A urinary tract infection (UTI) is an infection in any part of the urinary system which includes the kidneys, ureters (the tubes that connect the kidneys to the bladder), bladder and urethra(the tube that carries urine out of the body). Women are at higher risk of developing urinary tract infections than men. Urinary tract infections occur when bacteria enter the urinary tract through the urethra and begin to multiply in the bladder. The most common UTIs mainly affect the bladder and urethra. Spread of infection to the kidneys can have serious consequences.
Symptoms of Urinary Tract Infections may include:
- A strong, persistent urge to urinate
- A burning sensation when urinating
- Passing frequent, small amounts of urine
- Urine that appears cloudy
- Urine that appears red, bright pink or brownish in colour which is a sign of blood in the urine
- Strong-smelling urine
- Pelvic pain, in women — especially in the center of the pelvis and around the area of the pubic bone
Urinary Tract Infections in children:
UTIs are more common in boys up to the age of six months old, but after this they tend to be more common in girls. It is estimated that around 1 in 10 girls and 1 in 30 boys will have had a UTI by the time they turn 16. It can be difficult to tell whether a child has a UTI, because the symptoms can be vague and young children cannot easily communicate how they feel. However symptoms in children may present as follows:
- A high temperature (fever)
- Pain or a burning sensation when urinating
- Frequent need to urinate
- Bed wetting
- Abdominal pain
- Unpleasant smelling urine
- Blood in the urine
Types of urinary tract infection
Each type of UTI may result in more-specific signs and symptoms, depending on which part of your urinary tract is infected.
- Infection of the bladder (cystitis).
This type of UTI is usually caused by Escherichia coli (E. coli), a type of bacteria commonly found in the gastrointestinal (GI) tract. Sexual intercourse may lead to cystitis, but not all people who develop cystitis are sexually active. Women are at a higher risk because of the short distance from the urethra to the anus and the urethral opening to the bladder. Symptoms of cystitis may include:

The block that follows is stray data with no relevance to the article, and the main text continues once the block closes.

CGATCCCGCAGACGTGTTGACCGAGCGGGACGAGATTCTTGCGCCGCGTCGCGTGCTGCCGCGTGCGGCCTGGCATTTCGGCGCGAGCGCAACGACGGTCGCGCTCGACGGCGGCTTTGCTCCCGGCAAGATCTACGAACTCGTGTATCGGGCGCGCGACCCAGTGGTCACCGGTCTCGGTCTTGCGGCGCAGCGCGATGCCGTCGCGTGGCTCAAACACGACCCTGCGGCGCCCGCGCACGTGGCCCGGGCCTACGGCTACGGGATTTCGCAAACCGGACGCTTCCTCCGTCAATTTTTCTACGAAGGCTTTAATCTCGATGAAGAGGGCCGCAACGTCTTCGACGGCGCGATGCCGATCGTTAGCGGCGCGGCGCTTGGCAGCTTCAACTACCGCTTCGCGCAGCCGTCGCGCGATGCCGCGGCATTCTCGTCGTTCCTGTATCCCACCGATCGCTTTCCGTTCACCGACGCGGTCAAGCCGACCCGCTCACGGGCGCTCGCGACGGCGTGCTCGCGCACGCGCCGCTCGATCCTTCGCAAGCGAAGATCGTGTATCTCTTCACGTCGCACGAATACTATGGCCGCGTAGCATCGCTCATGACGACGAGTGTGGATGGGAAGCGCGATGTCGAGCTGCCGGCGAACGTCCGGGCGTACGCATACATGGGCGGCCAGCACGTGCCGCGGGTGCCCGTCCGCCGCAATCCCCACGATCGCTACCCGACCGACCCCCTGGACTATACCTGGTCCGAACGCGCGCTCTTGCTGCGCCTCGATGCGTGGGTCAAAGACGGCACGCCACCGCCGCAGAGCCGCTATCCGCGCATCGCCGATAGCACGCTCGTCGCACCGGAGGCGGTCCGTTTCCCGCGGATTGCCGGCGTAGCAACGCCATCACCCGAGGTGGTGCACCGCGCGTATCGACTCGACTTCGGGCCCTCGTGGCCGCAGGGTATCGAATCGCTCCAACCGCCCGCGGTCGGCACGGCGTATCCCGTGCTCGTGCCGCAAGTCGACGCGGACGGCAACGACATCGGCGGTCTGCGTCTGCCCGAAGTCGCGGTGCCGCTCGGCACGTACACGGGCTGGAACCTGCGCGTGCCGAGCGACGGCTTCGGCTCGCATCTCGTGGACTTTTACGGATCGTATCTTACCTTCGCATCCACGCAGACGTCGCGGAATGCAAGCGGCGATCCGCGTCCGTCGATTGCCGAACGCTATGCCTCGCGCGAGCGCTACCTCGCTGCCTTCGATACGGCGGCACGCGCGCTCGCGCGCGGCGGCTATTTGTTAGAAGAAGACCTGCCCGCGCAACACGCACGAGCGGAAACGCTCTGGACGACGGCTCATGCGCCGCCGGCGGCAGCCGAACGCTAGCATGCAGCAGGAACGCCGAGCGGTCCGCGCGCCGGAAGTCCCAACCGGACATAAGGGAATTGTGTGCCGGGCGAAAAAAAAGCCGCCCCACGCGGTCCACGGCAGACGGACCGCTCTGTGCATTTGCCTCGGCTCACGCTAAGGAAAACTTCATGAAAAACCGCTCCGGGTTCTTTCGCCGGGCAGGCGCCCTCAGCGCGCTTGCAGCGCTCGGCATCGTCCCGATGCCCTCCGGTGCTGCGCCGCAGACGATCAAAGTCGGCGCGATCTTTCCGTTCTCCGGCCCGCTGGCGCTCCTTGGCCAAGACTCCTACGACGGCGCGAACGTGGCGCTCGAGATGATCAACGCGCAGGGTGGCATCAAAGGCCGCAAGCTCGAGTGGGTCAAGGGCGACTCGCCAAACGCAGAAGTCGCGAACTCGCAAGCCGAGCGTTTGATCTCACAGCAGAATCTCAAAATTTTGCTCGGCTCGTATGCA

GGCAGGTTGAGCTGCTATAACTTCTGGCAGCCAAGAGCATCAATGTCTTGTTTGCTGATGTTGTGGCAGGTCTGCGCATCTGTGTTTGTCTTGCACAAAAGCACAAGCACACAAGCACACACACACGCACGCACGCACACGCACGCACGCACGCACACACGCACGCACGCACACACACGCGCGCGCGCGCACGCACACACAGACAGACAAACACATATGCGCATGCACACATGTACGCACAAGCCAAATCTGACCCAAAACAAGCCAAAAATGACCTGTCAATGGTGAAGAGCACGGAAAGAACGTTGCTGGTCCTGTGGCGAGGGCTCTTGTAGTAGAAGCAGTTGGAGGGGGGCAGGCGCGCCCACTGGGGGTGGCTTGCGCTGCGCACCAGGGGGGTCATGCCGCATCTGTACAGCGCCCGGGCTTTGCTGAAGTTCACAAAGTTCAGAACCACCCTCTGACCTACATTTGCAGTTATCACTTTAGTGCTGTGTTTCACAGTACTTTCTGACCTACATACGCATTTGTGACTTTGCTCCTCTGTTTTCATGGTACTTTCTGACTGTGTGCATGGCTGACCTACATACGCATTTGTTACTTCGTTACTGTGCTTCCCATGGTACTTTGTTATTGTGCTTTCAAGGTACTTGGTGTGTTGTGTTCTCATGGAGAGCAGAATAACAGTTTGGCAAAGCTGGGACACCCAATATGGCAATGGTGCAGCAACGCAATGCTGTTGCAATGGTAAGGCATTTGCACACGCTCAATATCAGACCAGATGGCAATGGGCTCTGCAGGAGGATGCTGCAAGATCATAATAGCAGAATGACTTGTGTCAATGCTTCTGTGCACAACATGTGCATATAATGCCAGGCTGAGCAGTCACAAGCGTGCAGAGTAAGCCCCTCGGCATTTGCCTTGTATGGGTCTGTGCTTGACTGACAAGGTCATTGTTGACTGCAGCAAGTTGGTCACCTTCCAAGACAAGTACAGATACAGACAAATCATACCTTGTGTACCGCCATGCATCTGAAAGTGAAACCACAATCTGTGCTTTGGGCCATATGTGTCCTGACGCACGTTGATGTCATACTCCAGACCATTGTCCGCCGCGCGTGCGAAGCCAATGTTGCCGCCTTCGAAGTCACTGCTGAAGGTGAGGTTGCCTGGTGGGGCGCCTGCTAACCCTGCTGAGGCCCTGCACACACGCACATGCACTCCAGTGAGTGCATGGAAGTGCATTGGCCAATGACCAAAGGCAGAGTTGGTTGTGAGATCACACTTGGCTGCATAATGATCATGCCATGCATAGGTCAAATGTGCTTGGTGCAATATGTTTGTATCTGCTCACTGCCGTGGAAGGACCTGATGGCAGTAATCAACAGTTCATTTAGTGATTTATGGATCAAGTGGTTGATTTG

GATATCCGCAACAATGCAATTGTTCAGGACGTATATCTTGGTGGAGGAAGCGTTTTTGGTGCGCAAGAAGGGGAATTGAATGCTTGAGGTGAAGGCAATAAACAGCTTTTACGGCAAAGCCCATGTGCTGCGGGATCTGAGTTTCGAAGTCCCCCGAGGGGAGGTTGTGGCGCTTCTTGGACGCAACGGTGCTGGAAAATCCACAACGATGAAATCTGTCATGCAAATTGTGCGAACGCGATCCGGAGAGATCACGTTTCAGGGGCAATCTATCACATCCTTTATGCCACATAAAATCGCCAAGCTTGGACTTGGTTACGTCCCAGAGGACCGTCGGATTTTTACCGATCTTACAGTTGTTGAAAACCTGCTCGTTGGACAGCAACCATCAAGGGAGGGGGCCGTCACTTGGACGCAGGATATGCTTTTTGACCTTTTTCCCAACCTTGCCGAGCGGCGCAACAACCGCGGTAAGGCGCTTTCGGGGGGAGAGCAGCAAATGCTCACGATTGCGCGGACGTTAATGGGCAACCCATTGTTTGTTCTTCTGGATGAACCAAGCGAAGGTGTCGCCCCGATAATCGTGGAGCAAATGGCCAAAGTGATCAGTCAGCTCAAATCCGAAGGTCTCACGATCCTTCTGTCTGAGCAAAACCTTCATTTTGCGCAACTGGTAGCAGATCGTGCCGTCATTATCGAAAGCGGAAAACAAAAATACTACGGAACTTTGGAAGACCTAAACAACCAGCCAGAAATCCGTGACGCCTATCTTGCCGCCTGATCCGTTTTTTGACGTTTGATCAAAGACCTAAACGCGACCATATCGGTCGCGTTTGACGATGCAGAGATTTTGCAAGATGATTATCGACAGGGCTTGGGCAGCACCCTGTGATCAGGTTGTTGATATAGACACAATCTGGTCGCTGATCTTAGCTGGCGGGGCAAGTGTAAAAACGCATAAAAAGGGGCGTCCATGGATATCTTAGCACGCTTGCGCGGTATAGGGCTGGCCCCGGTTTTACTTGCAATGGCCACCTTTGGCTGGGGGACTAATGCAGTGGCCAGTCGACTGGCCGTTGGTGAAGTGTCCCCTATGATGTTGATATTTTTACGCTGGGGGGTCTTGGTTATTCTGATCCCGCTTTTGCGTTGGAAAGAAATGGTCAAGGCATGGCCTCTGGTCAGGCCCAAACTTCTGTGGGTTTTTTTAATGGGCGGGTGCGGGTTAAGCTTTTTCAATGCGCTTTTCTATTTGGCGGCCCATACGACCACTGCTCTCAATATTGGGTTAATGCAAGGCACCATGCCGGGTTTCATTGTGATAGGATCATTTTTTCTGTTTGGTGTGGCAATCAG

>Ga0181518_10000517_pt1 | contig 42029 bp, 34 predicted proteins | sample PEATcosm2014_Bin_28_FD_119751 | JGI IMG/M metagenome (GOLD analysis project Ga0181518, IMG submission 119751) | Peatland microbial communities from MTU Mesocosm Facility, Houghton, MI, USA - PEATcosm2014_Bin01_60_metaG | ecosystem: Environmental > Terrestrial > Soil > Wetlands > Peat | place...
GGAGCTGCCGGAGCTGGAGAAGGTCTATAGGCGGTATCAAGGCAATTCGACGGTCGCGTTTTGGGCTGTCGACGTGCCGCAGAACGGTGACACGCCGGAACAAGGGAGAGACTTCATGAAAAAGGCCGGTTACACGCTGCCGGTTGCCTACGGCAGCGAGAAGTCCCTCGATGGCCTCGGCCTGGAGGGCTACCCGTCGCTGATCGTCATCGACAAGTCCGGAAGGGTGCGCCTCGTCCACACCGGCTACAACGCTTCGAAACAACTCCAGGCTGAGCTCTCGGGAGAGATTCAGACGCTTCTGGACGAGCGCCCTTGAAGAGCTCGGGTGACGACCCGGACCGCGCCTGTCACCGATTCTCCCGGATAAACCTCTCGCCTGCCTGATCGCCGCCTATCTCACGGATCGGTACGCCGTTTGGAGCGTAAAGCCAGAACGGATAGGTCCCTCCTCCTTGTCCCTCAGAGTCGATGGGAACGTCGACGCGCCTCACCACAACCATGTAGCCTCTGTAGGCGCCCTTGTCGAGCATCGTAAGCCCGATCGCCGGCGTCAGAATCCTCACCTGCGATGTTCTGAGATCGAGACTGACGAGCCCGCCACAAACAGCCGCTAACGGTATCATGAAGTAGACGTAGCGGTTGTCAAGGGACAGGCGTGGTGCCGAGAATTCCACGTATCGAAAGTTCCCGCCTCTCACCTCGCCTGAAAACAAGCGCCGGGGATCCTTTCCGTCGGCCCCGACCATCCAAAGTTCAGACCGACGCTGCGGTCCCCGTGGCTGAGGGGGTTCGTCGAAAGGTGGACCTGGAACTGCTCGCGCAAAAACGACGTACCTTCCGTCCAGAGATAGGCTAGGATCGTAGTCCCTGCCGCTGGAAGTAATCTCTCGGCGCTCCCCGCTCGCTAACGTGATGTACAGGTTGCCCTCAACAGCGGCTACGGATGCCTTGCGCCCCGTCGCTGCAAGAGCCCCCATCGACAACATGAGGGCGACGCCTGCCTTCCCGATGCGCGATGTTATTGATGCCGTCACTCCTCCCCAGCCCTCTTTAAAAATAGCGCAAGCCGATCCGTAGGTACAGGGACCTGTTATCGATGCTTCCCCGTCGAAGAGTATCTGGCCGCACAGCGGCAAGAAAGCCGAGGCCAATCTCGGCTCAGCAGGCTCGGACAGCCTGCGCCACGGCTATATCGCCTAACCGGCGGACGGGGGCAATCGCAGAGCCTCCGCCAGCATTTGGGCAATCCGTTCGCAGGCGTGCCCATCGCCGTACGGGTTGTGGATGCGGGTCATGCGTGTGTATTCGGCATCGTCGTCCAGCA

i. Pelvic pressure
ii. Lower abdomen discomfort
iii. Frequent, painful urination
iv. Blood in urine
- Infection of the urethra (urethritis).
This type of UTI can occur when bacteria spread from the anus to the urethra. Also, because the female urethra is close to the vagina, sexually transmitted infections, such as herpes, gonorrhea, chlamydia and mycoplasma, can cause urethritis. Symptoms of urethritis may include:
i. Burning with urination
ii. A discharge
Infections of the urethra and the bladder are usually referred to as lower urinary tract infections and usually resolve without complications when treated promptly
- Infection of the kidney (acute pyelonephritis) Symptoms may include:
i. Upper back and side (flank) pain
ii. High fever
iii. Shaking and chills
Prevention and Treatment of Urinary Tract Infections:
- Encouraging girls to wipe their bottom from front to back and boys to clean around their foreskin regularly
- Making sure your child drinks enough and goes to the toilet regularly
- Buying loose-fitting cotton underwear for your child instead of underwear made from nylon or other synthetic materials
- Include enough fibre in your child’s diet to help prevent constipation
Complications of a UTI include:
•Recurrent infections, especially in women who experience three or more UTIs.
• Permanent kidney damage from an acute or chronic kidney infection (pyelonephritis) due to an untreated UTI.
•Increased risk in pregnant women of delivering low birth weight or premature infants.
• Urethral narrowing (stricture) in men from recurrent urethritis.
• Sepsis, a potentially life-threatening complication of an infection, especially if the infection works its way to the kidneys.